Drivers from Oneida, Chippewa join 401 convoy in support of BC pipeline protest

First Nation groups from the London region joined a rolling blockade travelling along the 401 Friday to show support for protestors arrested in British Columbia earlier in the week.

About a dozen vehicles from First Nations in southwestern Ontario left at dawn to join the convoy

About a dozen vehicles left the Oneida Nation of Thames territory, outside London, travelling slowing along highways 402, 401 and 403. (Provided: Brandon Doxtator)

First Nation groups from the London region joined a rolling blockade travelling along the 401 Friday to show support for protestors arrested in British Columbia earlier in the week. 

 About a dozen vehicles left the Oneida territory before dawn travelling first on highway 402, then onto the 401 at 60 km/hr. They took over two lanes causing major slowdowns for morning commuters. 

"We're doing this rolling blockade as a peaceful reminder to Canadians that First Nation people have rights to the land," said Brandon Doxtator, who was in one of the vehicles.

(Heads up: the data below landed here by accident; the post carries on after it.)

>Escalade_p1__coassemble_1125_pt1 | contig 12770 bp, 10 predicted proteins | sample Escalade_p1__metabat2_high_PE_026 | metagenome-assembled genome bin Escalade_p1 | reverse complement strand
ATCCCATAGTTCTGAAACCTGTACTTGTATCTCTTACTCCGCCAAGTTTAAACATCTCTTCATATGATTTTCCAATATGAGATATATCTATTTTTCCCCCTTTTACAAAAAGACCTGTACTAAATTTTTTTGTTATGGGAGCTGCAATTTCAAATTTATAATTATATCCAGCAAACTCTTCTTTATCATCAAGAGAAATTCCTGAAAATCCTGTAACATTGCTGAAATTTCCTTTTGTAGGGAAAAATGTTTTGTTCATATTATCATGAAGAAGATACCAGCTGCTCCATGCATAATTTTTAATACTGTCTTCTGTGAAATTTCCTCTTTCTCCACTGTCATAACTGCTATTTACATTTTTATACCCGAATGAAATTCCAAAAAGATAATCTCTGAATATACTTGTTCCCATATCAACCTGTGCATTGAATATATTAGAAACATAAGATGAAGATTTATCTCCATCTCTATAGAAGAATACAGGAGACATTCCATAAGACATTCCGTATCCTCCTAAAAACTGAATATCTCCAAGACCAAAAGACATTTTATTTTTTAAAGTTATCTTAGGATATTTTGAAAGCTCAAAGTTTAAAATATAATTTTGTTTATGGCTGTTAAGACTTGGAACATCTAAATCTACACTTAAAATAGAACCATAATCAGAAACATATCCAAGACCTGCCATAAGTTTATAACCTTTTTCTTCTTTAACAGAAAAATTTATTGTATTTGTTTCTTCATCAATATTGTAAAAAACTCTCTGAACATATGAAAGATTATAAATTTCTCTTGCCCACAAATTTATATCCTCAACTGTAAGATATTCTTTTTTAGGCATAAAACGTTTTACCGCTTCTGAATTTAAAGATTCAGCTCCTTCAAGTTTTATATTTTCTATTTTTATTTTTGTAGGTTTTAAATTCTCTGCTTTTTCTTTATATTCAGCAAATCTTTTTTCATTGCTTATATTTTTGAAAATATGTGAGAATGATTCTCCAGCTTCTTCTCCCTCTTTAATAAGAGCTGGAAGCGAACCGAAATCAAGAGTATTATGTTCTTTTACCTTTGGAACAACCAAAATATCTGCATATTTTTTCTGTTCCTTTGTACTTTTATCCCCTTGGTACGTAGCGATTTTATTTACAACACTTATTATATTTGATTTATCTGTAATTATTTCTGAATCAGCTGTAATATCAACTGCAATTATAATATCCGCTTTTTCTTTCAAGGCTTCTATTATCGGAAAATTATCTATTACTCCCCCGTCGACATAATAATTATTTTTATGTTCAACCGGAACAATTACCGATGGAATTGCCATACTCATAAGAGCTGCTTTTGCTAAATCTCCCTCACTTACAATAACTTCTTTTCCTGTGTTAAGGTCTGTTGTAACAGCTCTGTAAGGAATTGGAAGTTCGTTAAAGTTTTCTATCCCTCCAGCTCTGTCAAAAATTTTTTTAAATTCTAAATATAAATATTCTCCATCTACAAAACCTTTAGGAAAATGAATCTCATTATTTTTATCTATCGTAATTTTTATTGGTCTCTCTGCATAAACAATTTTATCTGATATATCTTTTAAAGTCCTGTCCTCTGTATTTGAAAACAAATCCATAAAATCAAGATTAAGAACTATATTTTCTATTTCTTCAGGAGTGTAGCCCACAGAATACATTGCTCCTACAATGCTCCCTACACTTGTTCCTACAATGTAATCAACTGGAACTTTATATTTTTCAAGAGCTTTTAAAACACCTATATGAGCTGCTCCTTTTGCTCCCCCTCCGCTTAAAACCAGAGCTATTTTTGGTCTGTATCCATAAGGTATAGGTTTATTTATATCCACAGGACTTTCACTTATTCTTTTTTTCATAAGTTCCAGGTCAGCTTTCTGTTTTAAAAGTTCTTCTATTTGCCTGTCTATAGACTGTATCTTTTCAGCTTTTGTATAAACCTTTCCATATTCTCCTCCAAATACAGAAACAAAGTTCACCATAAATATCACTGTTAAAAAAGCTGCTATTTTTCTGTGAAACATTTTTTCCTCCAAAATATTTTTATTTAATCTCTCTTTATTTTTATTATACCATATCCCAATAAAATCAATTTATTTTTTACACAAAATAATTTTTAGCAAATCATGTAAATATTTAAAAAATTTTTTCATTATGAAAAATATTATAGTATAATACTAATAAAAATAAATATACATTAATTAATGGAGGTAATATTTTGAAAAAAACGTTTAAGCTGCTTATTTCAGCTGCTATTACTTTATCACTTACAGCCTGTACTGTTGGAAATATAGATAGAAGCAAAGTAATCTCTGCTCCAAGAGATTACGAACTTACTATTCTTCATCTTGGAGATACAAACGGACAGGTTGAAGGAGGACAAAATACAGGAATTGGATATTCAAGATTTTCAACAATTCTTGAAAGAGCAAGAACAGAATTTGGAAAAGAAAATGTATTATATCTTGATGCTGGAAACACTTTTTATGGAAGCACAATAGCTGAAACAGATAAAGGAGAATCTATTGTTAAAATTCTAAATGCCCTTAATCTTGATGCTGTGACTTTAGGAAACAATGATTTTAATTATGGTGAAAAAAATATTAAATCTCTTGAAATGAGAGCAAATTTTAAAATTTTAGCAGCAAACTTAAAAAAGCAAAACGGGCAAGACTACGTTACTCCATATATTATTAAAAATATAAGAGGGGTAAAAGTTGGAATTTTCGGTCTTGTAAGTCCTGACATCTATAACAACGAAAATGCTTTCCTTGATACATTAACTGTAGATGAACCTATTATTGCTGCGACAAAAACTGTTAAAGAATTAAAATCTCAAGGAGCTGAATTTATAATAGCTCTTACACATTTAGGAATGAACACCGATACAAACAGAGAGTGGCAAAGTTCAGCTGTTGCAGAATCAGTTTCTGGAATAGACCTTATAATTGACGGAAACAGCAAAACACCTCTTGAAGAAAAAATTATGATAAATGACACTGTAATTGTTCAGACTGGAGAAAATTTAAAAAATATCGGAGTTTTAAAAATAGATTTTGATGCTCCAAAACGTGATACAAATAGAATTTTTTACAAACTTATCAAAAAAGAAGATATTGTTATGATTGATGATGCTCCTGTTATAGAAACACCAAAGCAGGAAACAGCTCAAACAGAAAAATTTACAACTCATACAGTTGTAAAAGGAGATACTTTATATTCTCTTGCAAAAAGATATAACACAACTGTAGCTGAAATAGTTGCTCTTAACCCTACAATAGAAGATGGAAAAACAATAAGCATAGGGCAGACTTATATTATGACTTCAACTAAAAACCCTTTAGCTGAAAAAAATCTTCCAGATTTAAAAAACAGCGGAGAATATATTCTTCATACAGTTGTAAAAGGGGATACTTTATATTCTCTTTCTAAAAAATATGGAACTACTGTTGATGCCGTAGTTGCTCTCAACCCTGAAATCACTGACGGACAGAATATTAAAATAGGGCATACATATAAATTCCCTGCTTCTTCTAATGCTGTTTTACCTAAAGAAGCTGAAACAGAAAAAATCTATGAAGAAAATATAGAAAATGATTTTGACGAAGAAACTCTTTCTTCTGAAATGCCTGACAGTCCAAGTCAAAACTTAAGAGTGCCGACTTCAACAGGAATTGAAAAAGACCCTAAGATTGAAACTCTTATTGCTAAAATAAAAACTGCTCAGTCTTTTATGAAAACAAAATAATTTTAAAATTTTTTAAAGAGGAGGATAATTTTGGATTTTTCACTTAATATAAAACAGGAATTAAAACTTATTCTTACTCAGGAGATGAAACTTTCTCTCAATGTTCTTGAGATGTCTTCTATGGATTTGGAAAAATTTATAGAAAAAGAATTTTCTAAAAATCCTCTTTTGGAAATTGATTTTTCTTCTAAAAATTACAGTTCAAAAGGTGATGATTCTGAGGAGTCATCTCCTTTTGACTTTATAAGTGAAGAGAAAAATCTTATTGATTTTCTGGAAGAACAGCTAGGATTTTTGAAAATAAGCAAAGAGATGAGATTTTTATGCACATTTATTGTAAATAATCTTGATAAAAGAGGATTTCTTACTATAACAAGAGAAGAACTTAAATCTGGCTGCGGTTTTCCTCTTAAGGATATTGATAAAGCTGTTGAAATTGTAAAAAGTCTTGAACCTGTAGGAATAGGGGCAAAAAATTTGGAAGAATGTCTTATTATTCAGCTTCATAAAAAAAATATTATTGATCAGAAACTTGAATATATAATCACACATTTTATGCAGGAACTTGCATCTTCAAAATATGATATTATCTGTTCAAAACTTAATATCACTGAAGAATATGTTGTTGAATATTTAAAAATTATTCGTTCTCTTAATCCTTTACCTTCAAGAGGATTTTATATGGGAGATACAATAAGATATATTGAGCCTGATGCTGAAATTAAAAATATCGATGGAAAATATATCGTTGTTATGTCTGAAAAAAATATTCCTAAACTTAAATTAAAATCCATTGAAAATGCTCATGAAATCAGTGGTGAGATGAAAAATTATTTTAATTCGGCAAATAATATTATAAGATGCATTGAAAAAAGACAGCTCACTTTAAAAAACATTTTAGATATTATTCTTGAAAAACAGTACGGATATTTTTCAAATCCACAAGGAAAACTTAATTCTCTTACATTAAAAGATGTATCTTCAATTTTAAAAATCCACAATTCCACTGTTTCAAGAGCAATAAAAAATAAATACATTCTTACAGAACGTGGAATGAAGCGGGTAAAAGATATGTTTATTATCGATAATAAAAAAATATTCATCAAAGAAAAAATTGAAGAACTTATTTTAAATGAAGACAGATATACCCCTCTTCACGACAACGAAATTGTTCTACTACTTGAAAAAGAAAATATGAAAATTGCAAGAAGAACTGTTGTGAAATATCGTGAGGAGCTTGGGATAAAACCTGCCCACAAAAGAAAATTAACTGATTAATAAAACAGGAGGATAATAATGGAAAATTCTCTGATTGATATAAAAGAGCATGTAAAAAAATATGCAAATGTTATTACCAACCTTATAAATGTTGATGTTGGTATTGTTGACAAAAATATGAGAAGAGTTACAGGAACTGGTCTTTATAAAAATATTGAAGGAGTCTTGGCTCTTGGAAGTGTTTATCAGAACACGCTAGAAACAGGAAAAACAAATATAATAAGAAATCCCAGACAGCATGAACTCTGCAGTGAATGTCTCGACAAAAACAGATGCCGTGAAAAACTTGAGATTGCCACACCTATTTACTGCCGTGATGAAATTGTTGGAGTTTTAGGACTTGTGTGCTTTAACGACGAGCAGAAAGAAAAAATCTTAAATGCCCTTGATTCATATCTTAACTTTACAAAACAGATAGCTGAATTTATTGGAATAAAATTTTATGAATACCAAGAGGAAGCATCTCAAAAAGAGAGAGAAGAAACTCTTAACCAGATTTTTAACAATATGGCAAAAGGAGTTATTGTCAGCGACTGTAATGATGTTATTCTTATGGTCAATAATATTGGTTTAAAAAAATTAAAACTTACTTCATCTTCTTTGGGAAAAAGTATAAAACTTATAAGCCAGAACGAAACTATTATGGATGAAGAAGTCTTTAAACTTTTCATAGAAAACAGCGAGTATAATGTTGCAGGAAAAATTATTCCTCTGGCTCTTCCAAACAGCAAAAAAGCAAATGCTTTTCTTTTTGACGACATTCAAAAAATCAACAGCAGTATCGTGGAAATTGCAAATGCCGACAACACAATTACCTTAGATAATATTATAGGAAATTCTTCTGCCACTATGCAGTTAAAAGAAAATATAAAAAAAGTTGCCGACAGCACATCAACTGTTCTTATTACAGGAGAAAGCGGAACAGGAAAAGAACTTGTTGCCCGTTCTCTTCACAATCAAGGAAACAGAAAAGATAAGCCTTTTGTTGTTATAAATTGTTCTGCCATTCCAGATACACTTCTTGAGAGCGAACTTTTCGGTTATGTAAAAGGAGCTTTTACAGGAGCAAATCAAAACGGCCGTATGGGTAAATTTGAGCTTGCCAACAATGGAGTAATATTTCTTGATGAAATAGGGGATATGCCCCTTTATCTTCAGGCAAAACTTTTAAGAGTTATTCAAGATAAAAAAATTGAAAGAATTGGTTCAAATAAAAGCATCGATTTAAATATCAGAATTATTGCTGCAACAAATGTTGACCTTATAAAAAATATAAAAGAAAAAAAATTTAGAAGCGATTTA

Other First Nations across Ontario and Quebec also joined the protest that's in response to the arrest of 14 people in Northern B.C. at the Gidimt'en camp where a barrier was set up to bar a pipeline company from access to land. 

A deal was reached Thursday that will allow the company access to do pre-construction work. Still, the arrests have angered people across the country.  
Flying a flag along the route to show support for B.C. groups (Submitted by Brandon Doxtator)

"We want to condemn the actions of the RCMP in forcibly removing First Nation people from their traditional territory," Doxtator said. 

Before leaving Oneida, drivers did meet with OPP officers to explain their plan. Police have since issued a warning to motorist to be aware and to slow down for the group. 

The convoy from Oneida was heading to the Six Nation territory, south of Brantford, where a rally was planned for later on Friday.